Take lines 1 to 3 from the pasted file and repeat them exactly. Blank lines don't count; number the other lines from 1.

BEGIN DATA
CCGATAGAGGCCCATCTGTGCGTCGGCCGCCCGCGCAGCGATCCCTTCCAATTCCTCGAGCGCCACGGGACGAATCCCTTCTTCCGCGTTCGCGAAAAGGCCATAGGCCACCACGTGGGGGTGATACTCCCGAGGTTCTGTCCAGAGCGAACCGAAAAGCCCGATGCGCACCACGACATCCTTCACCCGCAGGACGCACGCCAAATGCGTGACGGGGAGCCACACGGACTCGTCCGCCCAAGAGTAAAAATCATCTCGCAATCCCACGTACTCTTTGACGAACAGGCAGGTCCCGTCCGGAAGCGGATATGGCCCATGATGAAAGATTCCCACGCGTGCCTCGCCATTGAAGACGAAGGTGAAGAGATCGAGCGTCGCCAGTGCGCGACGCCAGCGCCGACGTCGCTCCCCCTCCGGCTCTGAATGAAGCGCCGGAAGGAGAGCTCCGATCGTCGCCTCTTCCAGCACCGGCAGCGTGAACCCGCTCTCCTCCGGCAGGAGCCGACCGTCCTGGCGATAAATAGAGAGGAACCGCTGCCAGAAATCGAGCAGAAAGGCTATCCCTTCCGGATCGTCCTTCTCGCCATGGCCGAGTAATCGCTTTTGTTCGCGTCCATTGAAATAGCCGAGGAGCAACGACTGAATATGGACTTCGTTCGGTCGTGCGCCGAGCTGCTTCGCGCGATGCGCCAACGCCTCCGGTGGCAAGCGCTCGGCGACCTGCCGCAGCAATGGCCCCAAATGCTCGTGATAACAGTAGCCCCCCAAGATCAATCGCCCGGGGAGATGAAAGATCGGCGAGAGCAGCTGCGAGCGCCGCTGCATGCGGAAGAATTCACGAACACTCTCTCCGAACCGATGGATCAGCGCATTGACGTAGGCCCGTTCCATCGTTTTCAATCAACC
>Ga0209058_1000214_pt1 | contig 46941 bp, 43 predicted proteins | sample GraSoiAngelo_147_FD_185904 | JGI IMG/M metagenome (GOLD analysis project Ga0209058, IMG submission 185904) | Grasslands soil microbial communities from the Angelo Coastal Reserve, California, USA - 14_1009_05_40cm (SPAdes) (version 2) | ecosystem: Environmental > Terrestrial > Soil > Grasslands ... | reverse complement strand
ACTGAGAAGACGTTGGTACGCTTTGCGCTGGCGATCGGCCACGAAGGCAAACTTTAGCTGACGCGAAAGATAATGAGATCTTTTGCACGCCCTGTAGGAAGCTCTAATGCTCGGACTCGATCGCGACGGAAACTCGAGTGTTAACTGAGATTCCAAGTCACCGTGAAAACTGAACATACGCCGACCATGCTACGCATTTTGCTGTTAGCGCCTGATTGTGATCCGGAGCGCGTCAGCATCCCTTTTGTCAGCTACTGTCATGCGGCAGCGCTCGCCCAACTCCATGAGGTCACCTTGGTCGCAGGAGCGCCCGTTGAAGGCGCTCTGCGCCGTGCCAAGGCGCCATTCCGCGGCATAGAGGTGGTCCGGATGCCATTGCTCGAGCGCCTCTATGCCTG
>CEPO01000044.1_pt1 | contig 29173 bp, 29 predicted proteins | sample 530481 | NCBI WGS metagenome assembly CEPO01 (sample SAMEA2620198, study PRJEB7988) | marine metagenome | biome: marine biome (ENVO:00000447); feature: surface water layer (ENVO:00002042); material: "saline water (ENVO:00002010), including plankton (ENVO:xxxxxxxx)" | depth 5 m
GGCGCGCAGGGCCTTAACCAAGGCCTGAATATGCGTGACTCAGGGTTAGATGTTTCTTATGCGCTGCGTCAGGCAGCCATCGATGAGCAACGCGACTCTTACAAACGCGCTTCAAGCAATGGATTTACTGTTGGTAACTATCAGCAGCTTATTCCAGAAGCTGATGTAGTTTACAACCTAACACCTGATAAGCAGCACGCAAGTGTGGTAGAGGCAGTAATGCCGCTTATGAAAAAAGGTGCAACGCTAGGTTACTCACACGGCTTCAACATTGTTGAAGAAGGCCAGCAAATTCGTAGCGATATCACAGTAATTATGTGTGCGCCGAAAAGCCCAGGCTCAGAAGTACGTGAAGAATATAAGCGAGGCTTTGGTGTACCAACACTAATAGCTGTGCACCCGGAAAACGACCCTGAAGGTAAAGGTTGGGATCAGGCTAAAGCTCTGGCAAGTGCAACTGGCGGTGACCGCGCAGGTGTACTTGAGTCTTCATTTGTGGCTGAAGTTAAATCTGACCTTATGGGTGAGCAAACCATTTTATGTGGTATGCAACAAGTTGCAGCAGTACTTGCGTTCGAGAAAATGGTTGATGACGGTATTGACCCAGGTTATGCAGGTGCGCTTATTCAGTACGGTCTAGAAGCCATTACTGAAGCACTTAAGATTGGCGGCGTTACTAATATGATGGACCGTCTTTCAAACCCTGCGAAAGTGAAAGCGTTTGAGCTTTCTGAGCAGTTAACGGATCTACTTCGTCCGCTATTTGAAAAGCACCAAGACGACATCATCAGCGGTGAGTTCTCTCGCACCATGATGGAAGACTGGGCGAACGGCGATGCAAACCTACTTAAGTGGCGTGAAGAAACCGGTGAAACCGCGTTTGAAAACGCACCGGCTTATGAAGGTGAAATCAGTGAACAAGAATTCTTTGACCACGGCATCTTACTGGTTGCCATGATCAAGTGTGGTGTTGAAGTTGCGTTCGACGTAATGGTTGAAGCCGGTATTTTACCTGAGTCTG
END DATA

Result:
CCGATAGAGGCCCATCTGTGCGTCGGCCGCCCGCGCAGCGATCCCTTCCAATTCCTCGAGCGCCACGGGACGAATCCCTTCTTCCGCGTTCGCGAAAAGGCCATAGGCCACCACGTGGGGGTGATACTCCCGAGGTTCTGTCCAGAGCGAACCGAAAAGCCCGATGCGCACCACGACATCCTTCACCCGCAGGACGCACGCCAAATGCGTGACGGGGAGCCACACGGACTCGTCCGCCCAAGAGTAAAAATCATCTCGCAATCCCACGTACTCTTTGACGAACAGGCAGGTCCCGTCCGGAAGCGGATATGGCCCATGATGAAAGATTCCCACGCGTGCCTCGCCATTGAAGACGAAGGTGAAGAGATCGAGCGTCGCCAGTGCGCGACGCCAGCGCCGACGTCGCTCCCCCTCCGGCTCTGAATGAAGCGCCGGAAGGAGAGCTCCGATCGTCGCCTCTTCCAGCACCGGCAGCGTGAACCCGCTCTCCTCCGGCAGGAGCCGACCGTCCTGGCGATAAATAGAGAGGAACCGCTGCCAGAAATCGAGCAGAAAGGCTATCCCTTCCGGATCGTCCTTCTCGCCATGGCCGAGTAATCGCTTTTGTTCGCGTCCATTGAAATAGCCGAGGAGCAACGACTGAATATGGACTTCGTTCGGTCGTGCGCCGAGCTGCTTCGCGCGATGCGCCAACGCCTCCGGTGGCAAGCGCTCGGCGACCTGCCGCAGCAATGGCCCCAAATGCTCGTGATAACAGTAGCCCCCCAAGATCAATCGCCCGGGGAGATGAAAGATCGGCGAGAGCAGCTGCGAGCGCCGCTGCATGCGGAAGAATTCACGAACACTCTCTCCGAACCGATGGATCAGCGCATTGACGTAGGCCCGTTCCATCGTTTTCAATCAACC
>Ga0209058_1000214_pt1 | contig 46941 bp, 43 predicted proteins | sample GraSoiAngelo_147_FD_185904 | JGI IMG/M metagenome (GOLD analysis project Ga0209058, IMG submission 185904) | Grasslands soil microbial communities from the Angelo Coastal Reserve, California, USA - 14_1009_05_40cm (SPAdes) (version 2) | ecosystem: Environmental > Terrestrial > Soil > Grasslands ... | reverse complement strand
ACTGAGAAGACGTTGGTACGCTTTGCGCTGGCGATCGGCCACGAAGGCAAACTTTAGCTGACGCGAAAGATAATGAGATCTTTTGCACGCCCTGTAGGAAGCTCTAATGCTCGGACTCGATCGCGACGGAAACTCGAGTGTTAACTGAGATTCCAAGTCACCGTGAAAACTGAACATACGCCGACCATGCTACGCATTTTGCTGTTAGCGCCTGATTGTGATCCGGAGCGCGTCAGCATCCCTTTTGTCAGCTACTGTCATGCGGCAGCGCTCGCCCAACTCCATGAGGTCACCTTGGTCGCAGGAGCGCCCGTTGAAGGCGCTCTGCGCCGTGCCAAGGCGCCATTCCGCGGCATAGAGGTGGTCCGGATGCCATTGCTCGAGCGCCTCTATGCCTG